Wow, it’s your lucky day. You got a call from Publisher’s Clearing House (PCH), where an excited man or woman says you’ve just won $5,000 a month for the rest of your life. Congrats! All you have to do is wire them a one-time fee of $500 to handle the processing, or give them your bank account info, so they can deposit your first installment of cash. Five grand a month! What are you going to do with all that money, they ask. What’s the first trip you’re going to take? Now you’re all excited, aren’t you?

Just one problem: It’s a big fat scam.

“This is the scam that just won’t quit,” warns Amy Nofziger, the director of Fraud Victim Support for AARP. She should know: She’s been focusing on consumer scams like this for nearly two decades. “These scams remain prevalent because they’re successful.”

It’s important to remember that Publisher’s Clearing House does NOT notify contest winners by phone. On its website, it emphasizes: “At PCH the winning is always free and you NEVER have to pay to claim a prize award. Recognizing the difference between legitimate sweepstakes and other types of offers that may not be legitimate will help you protect yourself and your family.”

Unfortunately, one woman in Florida didn’t know this and lost a staggering $800,000, after believing that she had won the real PCH sweepstakes. Scammers, befriending her, took her into their confidence, won her trust, roped her in—and then began cleaning her out.

“They told her they needed her tax forms, or money for shipping and handling fees, and so forth, and she continually sent money,” Nofziger says.

Losing the lion’s share of a million dollars is obviously an extreme case, but Nofziger warns that people get ripped off every day thinking they’ve won the lottery or a sweepstakes. The crooks behind these scams are clever, devious, shameless, and will stop at nothing to rob you blind. And thanks to technology, they’ve got more ways than ever to get to you.

Social media is the latest way. On Facebook

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 for instance, you’re connected with friends and family—people you trust and choose to follow. This means you’re more likely to believe something that one of your connections sends you. Crooks take advantage of this by hacking say, your best friend, Bob, and then sending you a message. You obviously think it’s from Bob. And you like and trust Bob.

Nofziger says “It might begin ‘Hey, Amy! I just won this lottery! You should try to win it too. Click on this link.’” It seems legitimate, because it’s coming from your friend. You take the bait and before you know it, you’re handing over cash or the data they need to steal from you.

Here’s a thought: How about actually calling Bob and asking if this is true? The crooks are gambling that your inclination to be trustful—and perhaps your laziness—will keep you from doing so.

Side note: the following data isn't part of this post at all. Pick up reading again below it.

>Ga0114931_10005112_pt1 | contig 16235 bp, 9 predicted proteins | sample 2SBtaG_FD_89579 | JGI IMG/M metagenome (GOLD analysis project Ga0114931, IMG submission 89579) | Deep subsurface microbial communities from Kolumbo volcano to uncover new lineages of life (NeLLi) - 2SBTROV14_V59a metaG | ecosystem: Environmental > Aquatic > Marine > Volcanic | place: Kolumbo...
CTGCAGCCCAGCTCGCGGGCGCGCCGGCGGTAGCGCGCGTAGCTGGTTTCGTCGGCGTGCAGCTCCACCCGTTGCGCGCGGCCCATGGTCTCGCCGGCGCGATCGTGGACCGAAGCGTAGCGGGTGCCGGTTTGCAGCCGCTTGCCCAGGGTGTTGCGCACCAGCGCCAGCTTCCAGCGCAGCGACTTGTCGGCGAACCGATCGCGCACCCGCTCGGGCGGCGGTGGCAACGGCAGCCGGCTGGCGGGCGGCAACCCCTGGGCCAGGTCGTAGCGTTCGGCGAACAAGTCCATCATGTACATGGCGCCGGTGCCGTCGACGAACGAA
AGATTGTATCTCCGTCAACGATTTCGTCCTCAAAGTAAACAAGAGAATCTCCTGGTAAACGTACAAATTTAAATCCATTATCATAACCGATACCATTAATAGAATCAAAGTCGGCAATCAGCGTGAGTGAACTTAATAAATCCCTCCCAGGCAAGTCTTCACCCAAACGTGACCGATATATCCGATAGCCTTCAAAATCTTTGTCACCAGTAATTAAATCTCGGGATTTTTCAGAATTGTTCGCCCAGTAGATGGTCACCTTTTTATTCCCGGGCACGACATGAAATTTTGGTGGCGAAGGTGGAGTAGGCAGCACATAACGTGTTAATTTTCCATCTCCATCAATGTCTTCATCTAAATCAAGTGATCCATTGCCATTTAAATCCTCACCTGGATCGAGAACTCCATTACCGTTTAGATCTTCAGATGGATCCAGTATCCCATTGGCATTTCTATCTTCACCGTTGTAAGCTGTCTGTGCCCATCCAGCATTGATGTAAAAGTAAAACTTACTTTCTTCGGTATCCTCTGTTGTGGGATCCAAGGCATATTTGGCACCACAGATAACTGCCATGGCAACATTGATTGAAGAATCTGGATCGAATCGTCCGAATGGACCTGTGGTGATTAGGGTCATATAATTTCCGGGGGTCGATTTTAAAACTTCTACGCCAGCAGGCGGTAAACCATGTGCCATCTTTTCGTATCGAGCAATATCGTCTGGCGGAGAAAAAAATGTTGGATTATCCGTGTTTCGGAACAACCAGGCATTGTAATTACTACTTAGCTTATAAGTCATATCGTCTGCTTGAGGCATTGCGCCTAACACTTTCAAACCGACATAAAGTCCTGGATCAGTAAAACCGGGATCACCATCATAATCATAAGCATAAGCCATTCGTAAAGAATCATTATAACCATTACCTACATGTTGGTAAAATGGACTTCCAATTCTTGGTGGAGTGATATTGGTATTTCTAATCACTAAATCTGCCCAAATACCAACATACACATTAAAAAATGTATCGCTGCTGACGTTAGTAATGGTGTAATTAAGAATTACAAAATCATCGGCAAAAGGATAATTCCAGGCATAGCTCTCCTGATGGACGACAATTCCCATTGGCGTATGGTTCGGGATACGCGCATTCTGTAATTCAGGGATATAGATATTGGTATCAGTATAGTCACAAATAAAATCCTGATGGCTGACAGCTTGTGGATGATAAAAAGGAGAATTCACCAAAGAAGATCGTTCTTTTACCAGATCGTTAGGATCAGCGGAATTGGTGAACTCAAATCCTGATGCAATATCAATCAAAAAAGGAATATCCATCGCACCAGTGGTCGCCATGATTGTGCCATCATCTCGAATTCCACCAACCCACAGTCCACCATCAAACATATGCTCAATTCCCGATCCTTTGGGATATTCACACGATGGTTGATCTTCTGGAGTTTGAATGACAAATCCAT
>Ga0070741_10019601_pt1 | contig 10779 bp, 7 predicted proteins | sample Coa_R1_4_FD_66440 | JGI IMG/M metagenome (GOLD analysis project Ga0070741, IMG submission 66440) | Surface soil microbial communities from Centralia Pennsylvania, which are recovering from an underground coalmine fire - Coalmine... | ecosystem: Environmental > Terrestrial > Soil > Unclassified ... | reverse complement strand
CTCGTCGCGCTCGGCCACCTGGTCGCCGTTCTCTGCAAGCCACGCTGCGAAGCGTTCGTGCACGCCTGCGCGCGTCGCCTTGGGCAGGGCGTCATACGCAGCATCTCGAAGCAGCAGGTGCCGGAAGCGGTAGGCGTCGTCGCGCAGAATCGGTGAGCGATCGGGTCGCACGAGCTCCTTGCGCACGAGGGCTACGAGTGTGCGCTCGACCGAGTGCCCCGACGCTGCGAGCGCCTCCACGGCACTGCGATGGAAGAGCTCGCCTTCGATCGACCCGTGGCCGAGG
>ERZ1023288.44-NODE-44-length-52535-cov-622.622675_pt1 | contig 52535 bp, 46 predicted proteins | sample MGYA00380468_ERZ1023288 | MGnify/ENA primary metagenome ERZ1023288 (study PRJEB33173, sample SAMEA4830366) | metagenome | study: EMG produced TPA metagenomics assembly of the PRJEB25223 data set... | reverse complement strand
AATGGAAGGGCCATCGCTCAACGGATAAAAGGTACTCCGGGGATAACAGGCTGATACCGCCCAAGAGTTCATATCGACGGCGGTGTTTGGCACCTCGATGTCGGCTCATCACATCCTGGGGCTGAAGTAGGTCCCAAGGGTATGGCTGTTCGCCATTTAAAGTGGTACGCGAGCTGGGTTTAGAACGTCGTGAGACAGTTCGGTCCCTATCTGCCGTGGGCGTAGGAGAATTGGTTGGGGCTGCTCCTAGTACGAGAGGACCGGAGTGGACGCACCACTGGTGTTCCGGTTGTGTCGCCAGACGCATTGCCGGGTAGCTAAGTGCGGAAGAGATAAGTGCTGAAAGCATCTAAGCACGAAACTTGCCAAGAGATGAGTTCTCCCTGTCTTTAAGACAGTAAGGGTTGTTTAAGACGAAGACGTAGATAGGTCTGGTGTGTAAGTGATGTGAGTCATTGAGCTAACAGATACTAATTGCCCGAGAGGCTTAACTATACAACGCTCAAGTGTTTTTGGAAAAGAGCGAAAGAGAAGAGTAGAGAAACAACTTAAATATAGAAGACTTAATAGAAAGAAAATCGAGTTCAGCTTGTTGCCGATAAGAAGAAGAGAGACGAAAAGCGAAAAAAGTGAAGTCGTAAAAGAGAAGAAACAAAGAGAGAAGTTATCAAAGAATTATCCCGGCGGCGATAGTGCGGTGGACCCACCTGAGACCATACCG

If you are targeted by scammers, there are two places you can and should report it. One is the Federal Trade Commission—FTC.gov. On the right side of the home page you’ll see options like “File A Consumer Complaint.” If it’s an email or social media scam, the FBI may get involved. Go to https://www.ic3.gov (the ic3 is short for “internet crime complaint center).

Don’t think this can’t happen to you. No matter how smart you think you are, no matter how successful you’ve been, you’re vulnerable. We all have wishes, dreams and desires—in other words soft spots that can be exploited—and scammers are really good at figuring out what yours are. “Everyone is vulnerable at anytime,” Nofziger warns, “regardless of our education or status.” That means you.

That’s if you allow the crooks to figure out those vulnerabilities. Check with a friend before clicking on a link. Screen calls and don’t answer unless you’re absolutely sure you know who’s calling. Sometimes scammers, twisting technology to their benefit, can make the number they’re calling from look like one that may be familiar to you; if you happen to answer and then realize it’s a stranger, Nofziger has some good advice here: Have a prepared script and keep it by the phone.

The script should have one line: “I don’t do business over the phone.”

And then, she says, hang up.

That’s always my advice, too. Just hang up. I know we’re not conditioned to be rude. But you have my permission: Be rude. Do not engage, do not answer any questions, do not get sucked into a conversation, no matter how friendly the man or woman sounds.

Just hang up.

If you have been the victim of a scam or have tips on how to prevent it from happening, I want to hear your story. Please contact me: RetireBetterMarketWatch@gmail.com.

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2019-08-30